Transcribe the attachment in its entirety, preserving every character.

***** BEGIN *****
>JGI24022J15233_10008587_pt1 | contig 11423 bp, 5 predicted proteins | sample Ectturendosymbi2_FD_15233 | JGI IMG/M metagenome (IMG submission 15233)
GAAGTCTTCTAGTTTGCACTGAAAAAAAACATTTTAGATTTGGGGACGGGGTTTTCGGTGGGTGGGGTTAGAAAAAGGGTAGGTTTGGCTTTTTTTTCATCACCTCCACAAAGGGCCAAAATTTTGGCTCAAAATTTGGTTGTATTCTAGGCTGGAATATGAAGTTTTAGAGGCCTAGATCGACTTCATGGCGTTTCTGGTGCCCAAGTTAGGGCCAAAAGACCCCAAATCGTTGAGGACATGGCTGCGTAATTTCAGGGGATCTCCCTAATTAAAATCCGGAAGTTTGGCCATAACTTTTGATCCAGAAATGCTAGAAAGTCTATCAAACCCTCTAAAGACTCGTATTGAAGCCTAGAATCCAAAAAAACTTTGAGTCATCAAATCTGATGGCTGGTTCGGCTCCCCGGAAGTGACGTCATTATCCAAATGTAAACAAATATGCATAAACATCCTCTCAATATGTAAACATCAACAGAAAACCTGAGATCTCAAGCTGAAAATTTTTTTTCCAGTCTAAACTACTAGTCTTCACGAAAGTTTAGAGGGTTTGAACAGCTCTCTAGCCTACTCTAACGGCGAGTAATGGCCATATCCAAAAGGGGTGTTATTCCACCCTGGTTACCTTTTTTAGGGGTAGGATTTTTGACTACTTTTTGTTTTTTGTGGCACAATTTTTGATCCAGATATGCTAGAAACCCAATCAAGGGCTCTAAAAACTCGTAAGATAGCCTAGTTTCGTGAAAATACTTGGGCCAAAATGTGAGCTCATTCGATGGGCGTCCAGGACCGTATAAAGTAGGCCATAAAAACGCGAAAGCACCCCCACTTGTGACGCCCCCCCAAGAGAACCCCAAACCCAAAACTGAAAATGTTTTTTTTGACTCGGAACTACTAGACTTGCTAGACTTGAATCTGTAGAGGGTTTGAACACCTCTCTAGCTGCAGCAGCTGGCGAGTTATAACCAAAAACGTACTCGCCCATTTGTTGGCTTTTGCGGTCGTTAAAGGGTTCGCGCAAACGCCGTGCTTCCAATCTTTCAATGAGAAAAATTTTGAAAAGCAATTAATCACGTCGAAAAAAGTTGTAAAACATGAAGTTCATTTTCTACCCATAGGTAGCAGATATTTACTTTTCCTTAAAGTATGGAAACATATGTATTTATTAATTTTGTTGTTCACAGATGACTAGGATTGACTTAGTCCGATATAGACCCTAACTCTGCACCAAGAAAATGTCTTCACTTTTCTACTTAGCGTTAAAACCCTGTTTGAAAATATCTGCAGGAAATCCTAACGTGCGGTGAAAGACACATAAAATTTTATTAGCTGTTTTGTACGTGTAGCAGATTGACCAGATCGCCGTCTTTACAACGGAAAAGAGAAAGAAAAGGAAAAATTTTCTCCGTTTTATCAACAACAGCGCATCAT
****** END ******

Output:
>JGI24022J15233_10008587_pt1 | contig 11423 bp, 5 predicted proteins | sample Ectturendosymbi2_FD_15233 | JGI IMG/M metagenome (IMG submission 15233)
GAAGTCTTCTAGTTTGCACTGAAAAAAAACATTTTAGATTTGGGGACGGGGTTTTCGGTGGGTGGGGTTAGAAAAAGGGTAGGTTTGGCTTTTTTTTCATCACCTCCACAAAGGGCCAAAATTTTGGCTCAAAATTTGGTTGTATTCTAGGCTGGAATATGAAGTTTTAGAGGCCTAGATCGACTTCATGGCGTTTCTGGTGCCCAAGTTAGGGCCAAAAGACCCCAAATCGTTGAGGACATGGCTGCGTAATTTCAGGGGATCTCCCTAATTAAAATCCGGAAGTTTGGCCATAACTTTTGATCCAGAAATGCTAGAAAGTCTATCAAACCCTCTAAAGACTCGTATTGAAGCCTAGAATCCAAAAAAACTTTGAGTCATCAAATCTGATGGCTGGTTCGGCTCCCCGGAAGTGACGTCATTATCCAAATGTAAACAAATATGCATAAACATCCTCTCAATATGTAAACATCAACAGAAAACCTGAGATCTCAAGCTGAAAATTTTTTTTCCAGTCTAAACTACTAGTCTTCACGAAAGTTTAGAGGGTTTGAACAGCTCTCTAGCCTACTCTAACGGCGAGTAATGGCCATATCCAAAAGGGGTGTTATTCCACCCTGGTTACCTTTTTTAGGGGTAGGATTTTTGACTACTTTTTGTTTTTTGTGGCACAATTTTTGATCCAGATATGCTAGAAACCCAATCAAGGGCTCTAAAAACTCGTAAGATAGCCTAGTTTCGTGAAAATACTTGGGCCAAAATGTGAGCTCATTCGATGGGCGTCCAGGACCGTATAAAGTAGGCCATAAAAACGCGAAAGCACCCCCACTTGTGACGCCCCCCCAAGAGAACCCCAAACCCAAAACTGAAAATGTTTTTTTTGACTCGGAACTACTAGACTTGCTAGACTTGAATCTGTAGAGGGTTTGAACACCTCTCTAGCTGCAGCAGCTGGCGAGTTATAACCAAAAACGTACTCGCCCATTTGTTGGCTTTTGCGGTCGTTAAAGGGTTCGCGCAAACGCCGTGCTTCCAATCTTTCAATGAGAAAAATTTTGAAAAGCAATTAATCACGTCGAAAAAAGTTGTAAAACATGAAGTTCATTTTCTACCCATAGGTAGCAGATATTTACTTTTCCTTAAAGTATGGAAACATATGTATTTATTAATTTTGTTGTTCACAGATGACTAGGATTGACTTAGTCCGATATAGACCCTAACTCTGCACCAAGAAAATGTCTTCACTTTTCTACTTAGCGTTAAAACCCTGTTTGAAAATATCTGCAGGAAATCCTAACGTGCGGTGAAAGACACATAAAATTTTATTAGCTGTTTTGTACGTGTAGCAGATTGACCAGATCGCCGTCTTTACAACGGAAAAGAGAAAGAAAAGGAAAAATTTTCTCCGTTTTATCAACAACAGCGCATCAT